US oil tankers mass produced during the Second World War. After Pearl Harbour they were built to supply the accelerated production of warships. The largest 'navy order' of the time, over 500 were built between 1941 and 1945.
Tactical weapons are designed for use in battle, as part of an attack with conventional forces. Tactical nuclear weapons typically have lower yields and shorter ranges than strategic systems and include short range missiles, free fall bombs, shells and anti-submarine depth charges.
Burmese nationalist group founded in 1930. It combined tradition with modernity, bringing together traditionalist Buddhist nationalist elements and fresh political ideals. Comprised mostly of disaffected students, they co-operated with the Japanese occupation during the Second World War, and are credited with the formation of the Burmese National Army in 1944.
British feminist and Conservative politician. Her parents met many influential figures of the day, including Sylvia Pankhurst. Entered local politics in 1924 as a London County Councillor and became an Alderman in 1931. Between 1931-1945 she was Conservative MP for Islington East.
Left wing Trade Unionist and Labour politician who was MP for Preston between 1918-1931. He was Minister of Labour in 1924 and Secretary of State for War between 1929-1931.
Ballistic missile carrying a nuclear warhead. First deployed in Britain between 1959-1963, it had a range of 1500 miles, allowing Moscow to be reached from the UK. Replaced by ICBM in 1963. Also used as a space launch vehicle
Large city in northern coastal China
1,200 mile long river flowing from Turkey through Iraq to the sea
The strategically-important narrow sea passage between the Sinai and Arabian peninsulas, separating the Gulf of Aqaba from the Red Sea
Seaport town in north-eastern Libya, close to the border with Egypt
Left-wing Labour politician. Served as a pilot in the Royal Air Force during the Second World War. Resigned as an MP when his father Baron Stangate died in 1960. Campaigned for the Peerage Act (1963), allowing peers to renounce their title. Cabinet Minister under Wilson and Callaghan in Industry, Energy and Technology, he was largely responsible for Concorde. During the 1970s and 1980s he was the prominent figure on the left of the Labour Party. Retired from Parliament in 2000. Despite his left-wing politics he is admired by right-wing British media and politicians and is a staunch anti-war campaigner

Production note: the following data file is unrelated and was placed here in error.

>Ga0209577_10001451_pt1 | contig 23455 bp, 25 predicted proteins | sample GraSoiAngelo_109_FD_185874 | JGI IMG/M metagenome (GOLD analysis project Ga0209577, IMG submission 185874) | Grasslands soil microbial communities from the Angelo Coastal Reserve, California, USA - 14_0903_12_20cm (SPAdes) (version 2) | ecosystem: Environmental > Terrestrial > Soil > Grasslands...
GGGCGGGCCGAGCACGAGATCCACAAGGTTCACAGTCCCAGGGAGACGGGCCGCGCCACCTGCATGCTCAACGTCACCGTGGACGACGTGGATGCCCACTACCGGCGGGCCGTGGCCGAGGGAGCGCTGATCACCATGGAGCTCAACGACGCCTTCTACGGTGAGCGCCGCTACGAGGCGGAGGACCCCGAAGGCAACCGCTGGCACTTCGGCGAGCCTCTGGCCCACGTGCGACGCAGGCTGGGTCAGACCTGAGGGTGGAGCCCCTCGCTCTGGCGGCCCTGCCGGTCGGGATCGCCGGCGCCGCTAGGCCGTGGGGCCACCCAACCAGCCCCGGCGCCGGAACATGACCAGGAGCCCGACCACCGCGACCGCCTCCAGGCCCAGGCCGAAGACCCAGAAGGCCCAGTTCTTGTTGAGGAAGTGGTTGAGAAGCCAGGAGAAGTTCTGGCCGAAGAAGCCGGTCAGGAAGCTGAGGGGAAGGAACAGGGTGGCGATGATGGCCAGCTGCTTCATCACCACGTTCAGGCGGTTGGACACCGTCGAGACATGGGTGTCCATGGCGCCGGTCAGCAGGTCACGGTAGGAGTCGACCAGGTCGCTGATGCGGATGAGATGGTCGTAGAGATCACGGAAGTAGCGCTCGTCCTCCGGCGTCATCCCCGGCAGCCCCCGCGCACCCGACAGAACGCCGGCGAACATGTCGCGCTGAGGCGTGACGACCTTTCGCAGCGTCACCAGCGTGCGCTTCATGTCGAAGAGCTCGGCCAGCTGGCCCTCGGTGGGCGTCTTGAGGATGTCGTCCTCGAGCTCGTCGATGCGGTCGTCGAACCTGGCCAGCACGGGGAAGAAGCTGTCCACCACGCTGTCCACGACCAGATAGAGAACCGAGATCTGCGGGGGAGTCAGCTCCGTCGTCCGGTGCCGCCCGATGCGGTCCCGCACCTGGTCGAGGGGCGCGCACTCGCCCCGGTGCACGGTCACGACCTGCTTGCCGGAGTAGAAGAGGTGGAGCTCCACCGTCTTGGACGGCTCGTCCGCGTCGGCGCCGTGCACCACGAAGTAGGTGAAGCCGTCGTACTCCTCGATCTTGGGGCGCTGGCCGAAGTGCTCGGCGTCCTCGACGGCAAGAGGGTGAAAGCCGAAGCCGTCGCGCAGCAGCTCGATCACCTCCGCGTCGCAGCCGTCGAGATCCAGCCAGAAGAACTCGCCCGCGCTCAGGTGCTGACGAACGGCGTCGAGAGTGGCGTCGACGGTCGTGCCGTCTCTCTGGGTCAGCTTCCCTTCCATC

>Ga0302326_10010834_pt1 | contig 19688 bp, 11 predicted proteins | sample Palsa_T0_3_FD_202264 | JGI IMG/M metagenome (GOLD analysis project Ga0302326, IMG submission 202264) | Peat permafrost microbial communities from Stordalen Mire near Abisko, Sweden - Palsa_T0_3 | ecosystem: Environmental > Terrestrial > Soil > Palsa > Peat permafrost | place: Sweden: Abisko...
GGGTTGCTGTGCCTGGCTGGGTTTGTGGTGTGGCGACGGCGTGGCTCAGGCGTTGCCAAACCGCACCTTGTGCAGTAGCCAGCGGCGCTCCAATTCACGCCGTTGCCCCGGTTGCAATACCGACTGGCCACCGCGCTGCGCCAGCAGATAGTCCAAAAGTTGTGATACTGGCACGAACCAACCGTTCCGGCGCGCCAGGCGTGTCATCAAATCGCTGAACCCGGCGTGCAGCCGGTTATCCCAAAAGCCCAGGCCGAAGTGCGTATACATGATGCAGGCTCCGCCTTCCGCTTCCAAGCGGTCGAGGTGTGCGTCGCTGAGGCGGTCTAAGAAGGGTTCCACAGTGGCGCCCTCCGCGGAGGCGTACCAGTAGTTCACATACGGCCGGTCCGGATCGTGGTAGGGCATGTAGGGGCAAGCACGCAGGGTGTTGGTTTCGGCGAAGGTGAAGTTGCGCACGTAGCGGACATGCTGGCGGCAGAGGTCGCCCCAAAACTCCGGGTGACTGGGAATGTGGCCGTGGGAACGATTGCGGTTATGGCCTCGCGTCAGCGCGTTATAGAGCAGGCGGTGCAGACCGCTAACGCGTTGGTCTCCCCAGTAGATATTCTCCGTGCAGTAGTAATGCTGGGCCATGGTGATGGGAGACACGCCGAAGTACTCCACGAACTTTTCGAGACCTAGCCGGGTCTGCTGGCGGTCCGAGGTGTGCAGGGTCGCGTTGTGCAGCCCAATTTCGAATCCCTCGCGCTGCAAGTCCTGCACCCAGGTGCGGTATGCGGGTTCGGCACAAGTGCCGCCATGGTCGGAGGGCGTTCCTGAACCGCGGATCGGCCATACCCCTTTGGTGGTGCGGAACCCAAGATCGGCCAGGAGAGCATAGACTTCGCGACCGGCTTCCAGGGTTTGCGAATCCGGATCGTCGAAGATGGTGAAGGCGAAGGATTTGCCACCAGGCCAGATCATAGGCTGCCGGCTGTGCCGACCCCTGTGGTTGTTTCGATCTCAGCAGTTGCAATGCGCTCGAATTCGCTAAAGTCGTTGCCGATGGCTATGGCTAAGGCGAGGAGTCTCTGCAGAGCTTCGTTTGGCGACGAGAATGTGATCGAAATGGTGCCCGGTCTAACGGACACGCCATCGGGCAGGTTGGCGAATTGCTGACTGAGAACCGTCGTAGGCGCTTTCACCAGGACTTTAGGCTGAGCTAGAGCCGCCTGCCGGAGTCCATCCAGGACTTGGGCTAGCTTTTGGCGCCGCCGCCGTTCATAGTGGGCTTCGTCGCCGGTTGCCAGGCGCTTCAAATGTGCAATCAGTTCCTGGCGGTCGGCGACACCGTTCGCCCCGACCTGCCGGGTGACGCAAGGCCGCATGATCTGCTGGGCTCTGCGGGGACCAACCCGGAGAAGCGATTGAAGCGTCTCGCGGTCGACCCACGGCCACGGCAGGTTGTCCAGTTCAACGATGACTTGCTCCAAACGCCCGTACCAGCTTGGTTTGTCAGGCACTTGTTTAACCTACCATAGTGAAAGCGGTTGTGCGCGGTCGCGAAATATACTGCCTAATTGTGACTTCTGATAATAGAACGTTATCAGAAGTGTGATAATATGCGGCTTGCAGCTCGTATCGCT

Co-ordinates unions political influence, especially over the Labour Party. Played a dominant role in the 'strike truce' of the First World War and in the General Strike of 1926. Holds an annual meeting to which representatives of all trades unions are invited. Probably most influential in the 1970s, but less so today
This involves ships without a fixed schedule or published ports of call picking up cargoes as they become available. They usually carry bulk raw or low-value materials like grain, ore, or coal, for which inexpensive transportation is required
Former Ottoman territory incorporated into the British Mandate of Palestine in 1921
Formed in 1922, it became one of the largest general trade unions in the world, bringing together unskilled workers in a wide range of trades and occupations. Ernest Bevin was its first General Secretary between 1922-1945. It had particularly close relations with the Labour Party and influenced Labour Party policy
A network of railways connecting Moscow and European Russia with the Far Eastern Provinces, Mongolia, China and the Sea of Japan. It is the most important transportation link within Russia, with about 30% of Russia's exports using the line